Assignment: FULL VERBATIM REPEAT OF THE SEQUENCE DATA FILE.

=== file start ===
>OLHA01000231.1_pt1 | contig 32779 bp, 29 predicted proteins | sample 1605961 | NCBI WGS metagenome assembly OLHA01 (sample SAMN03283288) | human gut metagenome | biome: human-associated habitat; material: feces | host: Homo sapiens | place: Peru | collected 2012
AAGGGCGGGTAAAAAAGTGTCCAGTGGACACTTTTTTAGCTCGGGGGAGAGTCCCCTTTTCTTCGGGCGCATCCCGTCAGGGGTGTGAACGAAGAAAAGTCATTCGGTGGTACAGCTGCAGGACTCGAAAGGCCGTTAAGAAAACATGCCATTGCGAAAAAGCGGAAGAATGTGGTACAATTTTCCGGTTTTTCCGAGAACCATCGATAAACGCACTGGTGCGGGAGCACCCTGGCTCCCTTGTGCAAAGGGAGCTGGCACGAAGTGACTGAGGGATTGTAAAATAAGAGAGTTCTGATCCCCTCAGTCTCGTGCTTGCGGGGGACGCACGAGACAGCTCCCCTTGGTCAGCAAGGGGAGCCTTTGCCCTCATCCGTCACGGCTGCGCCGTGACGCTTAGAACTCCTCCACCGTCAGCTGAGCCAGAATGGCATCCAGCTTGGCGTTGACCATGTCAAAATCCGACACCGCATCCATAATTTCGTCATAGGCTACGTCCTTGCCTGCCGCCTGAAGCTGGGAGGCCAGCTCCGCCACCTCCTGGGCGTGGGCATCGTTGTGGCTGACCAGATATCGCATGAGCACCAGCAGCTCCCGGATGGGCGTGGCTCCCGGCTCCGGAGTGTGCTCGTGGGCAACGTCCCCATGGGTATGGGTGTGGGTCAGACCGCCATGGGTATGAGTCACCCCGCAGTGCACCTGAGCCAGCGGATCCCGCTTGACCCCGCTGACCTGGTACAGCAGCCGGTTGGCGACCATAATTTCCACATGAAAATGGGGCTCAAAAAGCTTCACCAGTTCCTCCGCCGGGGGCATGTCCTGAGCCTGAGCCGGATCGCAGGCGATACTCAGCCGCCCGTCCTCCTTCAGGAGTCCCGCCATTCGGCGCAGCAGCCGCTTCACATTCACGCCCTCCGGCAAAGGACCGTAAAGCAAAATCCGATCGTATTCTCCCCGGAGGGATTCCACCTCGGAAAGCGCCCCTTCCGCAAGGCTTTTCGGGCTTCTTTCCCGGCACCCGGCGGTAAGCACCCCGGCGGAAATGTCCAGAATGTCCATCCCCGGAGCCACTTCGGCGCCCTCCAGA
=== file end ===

>OLHA01000231.1_pt1 | contig 32779 bp, 29 predicted proteins | sample 1605961 | NCBI WGS metagenome assembly OLHA01 (sample SAMN03283288) | human gut metagenome | biome: human-associated habitat; material: feces | host: Homo sapiens | place: Peru | collected 2012
AAGGGCGGGTAAAAAAGTGTCCAGTGGACACTTTTTTAGCTCGGGGGAGAGTCCCCTTTTCTTCGGGCGCATCCCGTCAGGGGTGTGAACGAAGAAAAGTCATTCGGTGGTACAGCTGCAGGACTCGAAAGGCCGTTAAGAAAACATGCCATTGCGAAAAAGCGGAAGAATGTGGTACAATTTTCCGGTTTTTCCGAGAACCATCGATAAACGCACTGGTGCGGGAGCACCCTGGCTCCCTTGTGCAAAGGGAGCTGGCACGAAGTGACTGAGGGATTGTAAAATAAGAGAGTTCTGATCCCCTCAGTCTCGTGCTTGCGGGGGACGCACGAGACAGCTCCCCTTGGTCAGCAAGGGGAGCCTTTGCCCTCATCCGTCACGGCTGCGCCGTGACGCTTAGAACTCCTCCACCGTCAGCTGAGCCAGAATGGCATCCAGCTTGGCGTTGACCATGTCAAAATCCGACACCGCATCCATAATTTCGTCATAGGCTACGTCCTTGCCTGCCGCCTGAAGCTGGGAGGCCAGCTCCGCCACCTCCTGGGCGTGGGCATCGTTGTGGCTGACCAGATATCGCATGAGCACCAGCAGCTCCCGGATGGGCGTGGCTCCCGGCTCCGGAGTGTGCTCGTGGGCAACGTCCCCATGGGTATGGGTGTGGGTCAGACCGCCATGGGTATGAGTCACCCCGCAGTGCACCTGAGCCAGCGGATCCCGCTTGACCCCGCTGACCTGGTACAGCAGCCGGTTGGCGACCATAATTTCCACATGAAAATGGGGCTCAAAAAGCTTCACCAGTTCCTCCGCCGGGGGCATGTCCTGAGCCTGAGCCGGATCGCAGGCGATACTCAGCCGCCCGTCCTCCTTCAGGAGTCCCGCCATTCGGCGCAGCAGCCGCTTCACATTCACGCCCTCCGGCAAAGGACCGTAAAGCAAAATCCGATCGTATTCTCCCCGGAGGGATTCCACCTCGGAAAGCGCCCCTTCCGCAAGGCTTTTCGGGCTTCTTTCCCGGCACCCGGCGGTAAGCACCCCGGCGGAAATGTCCAGAATGTCCATCCCCGGAGCCACTTCGGCGCCCTCCAGA